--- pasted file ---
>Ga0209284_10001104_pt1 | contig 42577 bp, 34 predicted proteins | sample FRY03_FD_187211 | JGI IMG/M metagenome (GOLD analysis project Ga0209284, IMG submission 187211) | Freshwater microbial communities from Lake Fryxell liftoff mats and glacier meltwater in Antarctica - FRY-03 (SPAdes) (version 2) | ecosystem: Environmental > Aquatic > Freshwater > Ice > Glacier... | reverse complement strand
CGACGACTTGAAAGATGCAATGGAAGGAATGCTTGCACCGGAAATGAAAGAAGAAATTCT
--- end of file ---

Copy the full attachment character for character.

>Ga0209284_10001104_pt1 | contig 42577 bp, 34 predicted proteins | sample FRY03_FD_187211 | JGI IMG/M metagenome (GOLD analysis project Ga0209284, IMG submission 187211) | Freshwater microbial communities from Lake Fryxell liftoff mats and glacier meltwater in Antarctica - FRY-03 (SPAdes) (version 2) | ecosystem: Environmental > Aquatic > Freshwater > Ice > Glacier... | reverse complement strand
CGACGACTTGAAAGATGCAATGGAAGGAATGCTTGCACCGGAAATGAAAGAAGAAATTCT